The New York Times describes my novels as “money porn,” “a red-hot franchise,” and “glittery thrillers about fiscal malfeasance.” Through fiction I explore the dark side of money and focus on the motivations of those who have it, want more, and will steamroll anybody who gets in their way.
I wasn’t always an author. I spent most of my career in private wealth management with several brokerage firms, primarily Morgan Stanley, and with a registered investment adviser in New York City. Back then, I always thought the people of Wall Street and their clients—smart, goofy, the complete spectrum from good to evil—would make great characters in a novel.
One thing I’ve learned: If a novelist can cook it up, chances are somebody is doing it. In December of 2007, I delivered the manuscript for Top Producer to St. Martin’s Press. My debut novel told the story of a Ponzi scheme in the public markets—which may not sound like a big deal in the aftermath of 2008. But I completed the book twelve months before Madoff unraveled.
More recently I wrote The Trust, a novel about drugs, money laundering, a sex superstore, and the Catholic Fund. A few months after its publication, a Catholic priest was indicted in Connecticut for cooking methamphetamine. And the press reported that he bought a sex shop to launder his drug money.
My stories have been nosing up to reality, long before the headlines make the press. The reason? Fiction is liberating. Novelists can advance theories about characters, no matter how crazy, without fearing the public embarrassment of being wrong. In my case, I’m probing people born from my real-life experience in the trenches of private wealth management. I’m straddling fact and fiction, which may explain why Top Producer and The Trust were predictive. And I sincerely hope The Gods of Greenwich never comes true.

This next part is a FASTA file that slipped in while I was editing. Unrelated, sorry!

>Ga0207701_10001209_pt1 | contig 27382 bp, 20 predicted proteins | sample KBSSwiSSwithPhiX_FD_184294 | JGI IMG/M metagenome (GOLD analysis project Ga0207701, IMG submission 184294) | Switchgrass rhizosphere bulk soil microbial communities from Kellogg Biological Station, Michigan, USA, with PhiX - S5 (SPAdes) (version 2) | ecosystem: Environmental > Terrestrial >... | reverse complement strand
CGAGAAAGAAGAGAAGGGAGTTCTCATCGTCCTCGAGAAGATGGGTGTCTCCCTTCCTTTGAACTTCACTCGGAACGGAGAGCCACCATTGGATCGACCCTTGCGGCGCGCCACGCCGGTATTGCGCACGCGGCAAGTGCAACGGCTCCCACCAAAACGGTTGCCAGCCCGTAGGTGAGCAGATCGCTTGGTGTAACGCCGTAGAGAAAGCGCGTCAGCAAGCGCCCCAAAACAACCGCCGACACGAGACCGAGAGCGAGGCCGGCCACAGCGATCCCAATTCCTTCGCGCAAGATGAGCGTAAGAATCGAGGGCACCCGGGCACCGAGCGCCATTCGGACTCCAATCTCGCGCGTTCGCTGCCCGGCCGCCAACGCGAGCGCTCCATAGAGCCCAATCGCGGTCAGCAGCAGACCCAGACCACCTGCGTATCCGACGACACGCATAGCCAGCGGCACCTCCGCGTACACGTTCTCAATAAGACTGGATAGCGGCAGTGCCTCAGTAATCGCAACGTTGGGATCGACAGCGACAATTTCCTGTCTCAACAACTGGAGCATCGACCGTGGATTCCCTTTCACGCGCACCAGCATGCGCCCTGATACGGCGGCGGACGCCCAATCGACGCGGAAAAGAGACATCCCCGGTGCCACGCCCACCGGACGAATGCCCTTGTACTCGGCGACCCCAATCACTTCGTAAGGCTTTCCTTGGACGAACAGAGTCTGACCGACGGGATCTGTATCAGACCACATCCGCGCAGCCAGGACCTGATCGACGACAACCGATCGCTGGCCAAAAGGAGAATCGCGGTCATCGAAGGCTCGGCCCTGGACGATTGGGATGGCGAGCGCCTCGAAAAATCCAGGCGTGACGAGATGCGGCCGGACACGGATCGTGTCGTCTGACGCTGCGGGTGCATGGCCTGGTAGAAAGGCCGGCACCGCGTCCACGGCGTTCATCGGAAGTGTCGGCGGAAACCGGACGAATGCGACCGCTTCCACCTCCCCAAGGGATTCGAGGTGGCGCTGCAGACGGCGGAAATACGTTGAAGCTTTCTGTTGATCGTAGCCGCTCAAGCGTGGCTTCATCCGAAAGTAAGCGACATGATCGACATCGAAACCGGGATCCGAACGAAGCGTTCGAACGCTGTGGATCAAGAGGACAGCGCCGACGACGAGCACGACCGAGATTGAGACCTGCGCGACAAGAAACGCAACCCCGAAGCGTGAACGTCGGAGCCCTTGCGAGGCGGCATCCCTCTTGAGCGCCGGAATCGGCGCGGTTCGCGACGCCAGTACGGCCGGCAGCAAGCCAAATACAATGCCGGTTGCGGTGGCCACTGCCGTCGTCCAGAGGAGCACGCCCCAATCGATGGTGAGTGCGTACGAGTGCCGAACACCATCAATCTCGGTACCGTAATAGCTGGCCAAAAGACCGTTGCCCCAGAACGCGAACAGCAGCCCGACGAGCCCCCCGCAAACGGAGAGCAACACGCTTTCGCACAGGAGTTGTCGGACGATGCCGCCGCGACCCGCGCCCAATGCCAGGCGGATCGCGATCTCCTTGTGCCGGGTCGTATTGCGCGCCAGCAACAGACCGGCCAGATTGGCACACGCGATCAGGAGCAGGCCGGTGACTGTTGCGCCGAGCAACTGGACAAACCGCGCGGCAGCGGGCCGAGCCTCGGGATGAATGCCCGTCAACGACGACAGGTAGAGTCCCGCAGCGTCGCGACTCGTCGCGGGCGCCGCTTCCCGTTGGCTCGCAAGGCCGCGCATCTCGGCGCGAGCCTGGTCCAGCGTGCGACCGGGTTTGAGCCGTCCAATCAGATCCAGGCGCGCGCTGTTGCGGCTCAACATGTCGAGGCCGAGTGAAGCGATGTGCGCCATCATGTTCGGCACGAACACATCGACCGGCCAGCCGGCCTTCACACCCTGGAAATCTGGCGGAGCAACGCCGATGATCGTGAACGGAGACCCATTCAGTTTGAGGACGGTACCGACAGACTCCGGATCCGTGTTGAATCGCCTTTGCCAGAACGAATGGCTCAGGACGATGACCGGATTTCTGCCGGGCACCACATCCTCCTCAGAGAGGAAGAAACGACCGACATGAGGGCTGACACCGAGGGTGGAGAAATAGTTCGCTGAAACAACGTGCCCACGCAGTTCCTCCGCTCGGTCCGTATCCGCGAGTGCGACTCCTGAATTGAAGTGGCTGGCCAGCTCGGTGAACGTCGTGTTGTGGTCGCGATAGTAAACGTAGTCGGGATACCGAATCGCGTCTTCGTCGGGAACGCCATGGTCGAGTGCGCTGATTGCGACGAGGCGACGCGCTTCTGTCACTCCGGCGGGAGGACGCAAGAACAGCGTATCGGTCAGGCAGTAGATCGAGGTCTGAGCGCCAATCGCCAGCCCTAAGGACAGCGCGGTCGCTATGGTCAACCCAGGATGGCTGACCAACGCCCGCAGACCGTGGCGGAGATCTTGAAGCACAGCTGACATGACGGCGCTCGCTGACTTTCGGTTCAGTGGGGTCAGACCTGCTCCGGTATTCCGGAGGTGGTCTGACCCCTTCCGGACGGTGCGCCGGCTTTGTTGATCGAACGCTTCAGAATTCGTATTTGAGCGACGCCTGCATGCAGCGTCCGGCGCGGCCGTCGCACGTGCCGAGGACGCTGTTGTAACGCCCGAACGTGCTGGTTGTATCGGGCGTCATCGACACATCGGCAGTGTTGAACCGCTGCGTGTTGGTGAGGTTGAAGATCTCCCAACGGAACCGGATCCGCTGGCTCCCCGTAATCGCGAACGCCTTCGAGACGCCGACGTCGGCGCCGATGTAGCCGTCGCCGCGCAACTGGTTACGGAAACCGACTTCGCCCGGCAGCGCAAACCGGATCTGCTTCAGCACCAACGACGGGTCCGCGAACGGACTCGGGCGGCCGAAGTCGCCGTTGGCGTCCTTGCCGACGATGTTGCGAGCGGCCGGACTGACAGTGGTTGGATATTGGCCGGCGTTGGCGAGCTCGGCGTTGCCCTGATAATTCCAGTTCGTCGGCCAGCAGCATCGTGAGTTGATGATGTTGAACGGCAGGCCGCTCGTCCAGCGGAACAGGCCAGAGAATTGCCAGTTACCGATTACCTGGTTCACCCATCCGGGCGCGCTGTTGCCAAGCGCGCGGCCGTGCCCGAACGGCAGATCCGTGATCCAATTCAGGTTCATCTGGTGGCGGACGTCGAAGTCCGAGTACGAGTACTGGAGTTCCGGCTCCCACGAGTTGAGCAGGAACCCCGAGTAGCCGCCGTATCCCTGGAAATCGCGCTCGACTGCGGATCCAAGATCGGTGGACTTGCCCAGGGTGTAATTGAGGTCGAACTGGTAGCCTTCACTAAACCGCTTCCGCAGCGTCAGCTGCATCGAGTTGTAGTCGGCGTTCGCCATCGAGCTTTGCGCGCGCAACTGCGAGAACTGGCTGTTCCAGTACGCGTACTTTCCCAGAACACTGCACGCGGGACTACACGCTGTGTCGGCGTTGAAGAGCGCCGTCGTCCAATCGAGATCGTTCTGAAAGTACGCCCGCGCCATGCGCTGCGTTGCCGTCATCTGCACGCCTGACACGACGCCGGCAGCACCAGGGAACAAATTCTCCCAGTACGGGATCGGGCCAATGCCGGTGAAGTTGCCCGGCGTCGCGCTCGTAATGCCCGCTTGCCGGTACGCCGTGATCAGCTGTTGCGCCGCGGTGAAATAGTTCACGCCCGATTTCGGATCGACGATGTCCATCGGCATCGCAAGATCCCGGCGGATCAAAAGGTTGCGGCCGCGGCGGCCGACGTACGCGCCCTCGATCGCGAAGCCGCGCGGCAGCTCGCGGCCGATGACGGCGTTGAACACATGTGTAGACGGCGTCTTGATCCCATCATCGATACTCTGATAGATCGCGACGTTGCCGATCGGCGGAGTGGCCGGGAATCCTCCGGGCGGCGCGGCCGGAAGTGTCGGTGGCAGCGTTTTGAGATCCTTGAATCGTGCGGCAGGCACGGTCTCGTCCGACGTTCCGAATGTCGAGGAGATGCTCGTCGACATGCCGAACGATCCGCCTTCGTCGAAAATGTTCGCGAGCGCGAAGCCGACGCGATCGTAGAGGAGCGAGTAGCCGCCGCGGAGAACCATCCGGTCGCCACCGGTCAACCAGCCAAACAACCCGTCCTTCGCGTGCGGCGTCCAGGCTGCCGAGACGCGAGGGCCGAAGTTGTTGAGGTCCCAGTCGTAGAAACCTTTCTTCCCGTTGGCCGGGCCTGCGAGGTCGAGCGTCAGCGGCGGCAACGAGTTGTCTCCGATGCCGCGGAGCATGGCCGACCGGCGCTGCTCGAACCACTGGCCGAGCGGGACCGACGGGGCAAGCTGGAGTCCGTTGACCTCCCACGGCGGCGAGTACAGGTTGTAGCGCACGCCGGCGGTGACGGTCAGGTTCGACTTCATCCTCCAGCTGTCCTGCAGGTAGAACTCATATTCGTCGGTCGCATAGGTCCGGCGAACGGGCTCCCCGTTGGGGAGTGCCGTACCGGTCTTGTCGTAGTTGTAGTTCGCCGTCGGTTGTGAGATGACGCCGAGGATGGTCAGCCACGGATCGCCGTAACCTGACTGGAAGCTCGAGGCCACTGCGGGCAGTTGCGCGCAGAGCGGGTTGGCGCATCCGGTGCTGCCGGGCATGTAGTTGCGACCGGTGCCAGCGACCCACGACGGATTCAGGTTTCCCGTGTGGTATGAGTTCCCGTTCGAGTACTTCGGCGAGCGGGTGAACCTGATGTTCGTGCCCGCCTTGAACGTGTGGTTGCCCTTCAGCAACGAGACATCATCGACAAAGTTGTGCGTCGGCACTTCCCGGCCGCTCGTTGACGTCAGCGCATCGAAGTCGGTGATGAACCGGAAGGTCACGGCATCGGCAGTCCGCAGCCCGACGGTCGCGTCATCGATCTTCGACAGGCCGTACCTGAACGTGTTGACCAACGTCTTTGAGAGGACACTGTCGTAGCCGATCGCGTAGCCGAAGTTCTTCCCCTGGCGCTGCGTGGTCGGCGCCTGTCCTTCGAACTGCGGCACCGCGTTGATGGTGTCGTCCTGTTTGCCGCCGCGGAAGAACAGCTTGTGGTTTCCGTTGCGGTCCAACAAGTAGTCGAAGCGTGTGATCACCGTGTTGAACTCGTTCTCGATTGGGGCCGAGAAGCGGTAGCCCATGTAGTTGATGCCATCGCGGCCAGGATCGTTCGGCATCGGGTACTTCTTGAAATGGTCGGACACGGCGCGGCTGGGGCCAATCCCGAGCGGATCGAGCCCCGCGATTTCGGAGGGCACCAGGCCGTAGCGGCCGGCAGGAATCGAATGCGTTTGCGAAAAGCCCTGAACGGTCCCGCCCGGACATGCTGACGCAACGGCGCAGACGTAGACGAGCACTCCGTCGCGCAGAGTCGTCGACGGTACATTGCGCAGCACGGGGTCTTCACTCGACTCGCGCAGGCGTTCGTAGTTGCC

Let’s see what happens with The Pell Heist, the working title for my next novel. The story begins in 1990 with an art heist at Pell College, a fictional woman’s school in Newport, Rhode Island. Picasso, Monet, Modigliani, Matisse–six priceless paintings disappear for over twenty-five years. Then, one day the Modigliani is returned to Pell with a ransom demand:
“Wire us $100 million in five days, or we’ll turn the others into confetti.”
The hero of The Pell Heist left Wall Street for the sanctuary of a small town in New England. But he’s so good at his job, so completely trustworthy and rock-solid reliable, he keeps getting sucked back into the muck of his former life. The Pell Heist takes an irreverent look at big money and big lies. And like my other novels, the stakes are deadly.
Other things to know about me: I write a column about private wealth management for the Wall Street Journal. My commentary addresses financial advisers. It’s opinionated. I don’t hold back. But it’s unbiased, because I’m not constrained by ties to Wall Street. If you’re evaluating your own financial advisers, I encourage you to take a look.
I graduated from Phillips Exeter in 1976, Harvard College in 1980 and earned an MBA from Harvard Business School in 1986. My family and I split our time between New York City and Narragansett, Rhode Island. I’m an avid cyclist and a Trustee with the American Foundation for the Blind. And I absolutely love audiobooks.